Catholic beliefs have long been challenged by that elite triumvirate of academia, media and government. Today, many of us are also finding our beliefs challenged in our daily lives – in our professional careers, our parenting and how we live.
Adult Catholics need to understand and intentionally embrace Catholic teaching with our intellects and reason. We can’t be content to believe and accept the teaching of the Church solely because our parents and teachers “said so.” In this process, we may struggle with particular teachings due to our own flaws, lack of good catechesis and other reasons. And even as adults, our faith may be challenged when the lives and practices of people we respect and love contradict Catholic doctrine. When this happens, I try to see the relevance of my beliefs to their lives.
The values espoused by the Church can seem harsh and even unfair in our live-and-let-live ethos. It’s understandable that many today believe that the Church is out of step with the modern world and that its teachings are no longer relevant.
But what is amazing (and certainly unintentional) is the fact that modern science – which so many assume is the antithesis or even enemy of Catholic teaching – actually bears out the truth and value and relevance of what the Church has taught for 2,000 years. Here are ten examples to illustrate my point.
1. The Church teaches that pride is the root of all vices. Research studies in psychology show that narcissism and irrational thinking are on the rise, especially in our younger generation, and are creating a “community” that is disjointed, disenchanted and confused. The traits of narcissists – self-centeredness, inflated self-esteen, lack of empathy, aggressiveness – are harmful to others, to society, and eventually to the narcissists themselves.
2. The Church teaches that gluttony and sloth undermine the values of food and rest, creating unhealthy conditions that threaten the mind, body and soul. The “Journal of the American Medical Association” reports that almost 70 percent of Americans are overweight or obese, that obesity is a significant threat to mental and physical health and will soon overtake smoking as the leading cause of death.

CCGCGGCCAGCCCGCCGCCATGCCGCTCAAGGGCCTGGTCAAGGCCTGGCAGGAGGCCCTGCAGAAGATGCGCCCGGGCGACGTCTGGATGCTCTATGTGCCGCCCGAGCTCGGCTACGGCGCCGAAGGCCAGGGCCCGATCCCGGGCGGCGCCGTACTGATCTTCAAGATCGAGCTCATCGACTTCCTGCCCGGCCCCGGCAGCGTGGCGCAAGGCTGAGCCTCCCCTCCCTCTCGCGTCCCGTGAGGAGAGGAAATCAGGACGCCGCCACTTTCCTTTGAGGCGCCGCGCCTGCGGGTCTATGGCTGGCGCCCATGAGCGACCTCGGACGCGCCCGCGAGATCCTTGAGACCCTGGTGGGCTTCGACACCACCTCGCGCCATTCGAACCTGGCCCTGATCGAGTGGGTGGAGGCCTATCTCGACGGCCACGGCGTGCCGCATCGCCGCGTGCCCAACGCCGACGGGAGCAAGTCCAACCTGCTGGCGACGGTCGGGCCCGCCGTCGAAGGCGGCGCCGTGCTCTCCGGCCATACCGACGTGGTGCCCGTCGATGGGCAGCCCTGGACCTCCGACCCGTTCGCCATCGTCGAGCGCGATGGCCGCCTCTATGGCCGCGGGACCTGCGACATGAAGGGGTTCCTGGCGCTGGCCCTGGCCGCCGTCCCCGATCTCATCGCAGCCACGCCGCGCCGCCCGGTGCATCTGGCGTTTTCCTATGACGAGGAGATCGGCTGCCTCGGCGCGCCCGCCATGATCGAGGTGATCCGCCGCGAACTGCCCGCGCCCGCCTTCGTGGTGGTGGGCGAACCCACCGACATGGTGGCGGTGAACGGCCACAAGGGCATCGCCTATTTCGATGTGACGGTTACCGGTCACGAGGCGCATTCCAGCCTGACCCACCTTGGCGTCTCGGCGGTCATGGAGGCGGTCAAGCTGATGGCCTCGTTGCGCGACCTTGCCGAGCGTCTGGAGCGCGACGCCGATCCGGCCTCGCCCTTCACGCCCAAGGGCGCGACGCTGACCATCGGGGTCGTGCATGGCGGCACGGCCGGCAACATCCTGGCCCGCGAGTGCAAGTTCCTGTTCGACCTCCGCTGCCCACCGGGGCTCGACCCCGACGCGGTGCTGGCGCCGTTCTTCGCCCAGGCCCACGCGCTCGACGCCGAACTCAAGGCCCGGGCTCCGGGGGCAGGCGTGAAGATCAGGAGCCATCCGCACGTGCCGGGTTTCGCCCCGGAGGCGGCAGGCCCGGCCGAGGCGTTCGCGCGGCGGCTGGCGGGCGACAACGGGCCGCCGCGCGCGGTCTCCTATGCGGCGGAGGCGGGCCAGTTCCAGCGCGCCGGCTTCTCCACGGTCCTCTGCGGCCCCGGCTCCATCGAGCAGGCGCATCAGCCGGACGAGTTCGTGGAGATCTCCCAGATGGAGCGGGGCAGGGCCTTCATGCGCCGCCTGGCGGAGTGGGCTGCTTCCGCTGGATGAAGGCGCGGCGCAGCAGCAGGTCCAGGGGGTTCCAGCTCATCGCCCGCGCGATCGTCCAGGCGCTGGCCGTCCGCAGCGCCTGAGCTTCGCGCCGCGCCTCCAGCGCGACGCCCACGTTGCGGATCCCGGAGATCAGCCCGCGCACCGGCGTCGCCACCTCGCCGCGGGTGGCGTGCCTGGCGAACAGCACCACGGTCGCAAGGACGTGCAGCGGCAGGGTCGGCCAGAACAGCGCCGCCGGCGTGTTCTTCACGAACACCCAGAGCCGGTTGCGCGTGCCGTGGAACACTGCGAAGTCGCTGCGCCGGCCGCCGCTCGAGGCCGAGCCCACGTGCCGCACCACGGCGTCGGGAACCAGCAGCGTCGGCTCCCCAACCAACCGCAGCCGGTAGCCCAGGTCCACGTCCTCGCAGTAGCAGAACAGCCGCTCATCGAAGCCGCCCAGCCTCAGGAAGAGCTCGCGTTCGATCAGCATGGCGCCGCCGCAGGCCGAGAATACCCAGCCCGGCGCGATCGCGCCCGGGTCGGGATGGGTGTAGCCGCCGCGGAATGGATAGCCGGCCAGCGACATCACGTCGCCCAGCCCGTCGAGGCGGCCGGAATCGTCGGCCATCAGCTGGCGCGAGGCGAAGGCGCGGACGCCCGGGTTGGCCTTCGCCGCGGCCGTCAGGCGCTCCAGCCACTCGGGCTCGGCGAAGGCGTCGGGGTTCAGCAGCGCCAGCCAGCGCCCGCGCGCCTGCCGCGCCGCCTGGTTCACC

3. The Church teaches that lust involves treating the human body as a physical commodity rather than as an aspect of the whole human person – an inseparable body, mind and soul – who is the masterpiece of God’s creation and who will live forever. Currently, profits from pornography in the United States exceed the combined revenues of CBS, ABC and NBC (Kimmel, 2008).
4. The Church teaches that a valid marriage is forever and indissoluble. Science tells us that growing up in an intact family with one’s biological parents who are married to eachother confers the greatest benefit to children and other arrangements result in varying degrees of social, psychological, emotional and academic harm.
5. The Church teaches that artificial birth control violates the natural law. The World Health Organization classifies oral contraceptives as Class One carcinogens (that is, known to cause cancer in humans), like asbestos, radon, and plutonium, except that contraceptives are far more prevalent.
6. The Church teaches that fear prevents love and that, above all, we should trust in God’s providential care and not be afraid. Studies show that anxiety is the number one psychological complaint in youth and adults (see, e.g., Cartwright-Hatton, McNicol, & Doubleday, 2006; Muris & Steerneman, 2001). At unhealthy levels, anxiety is associated with a myriad of negative health outcomes.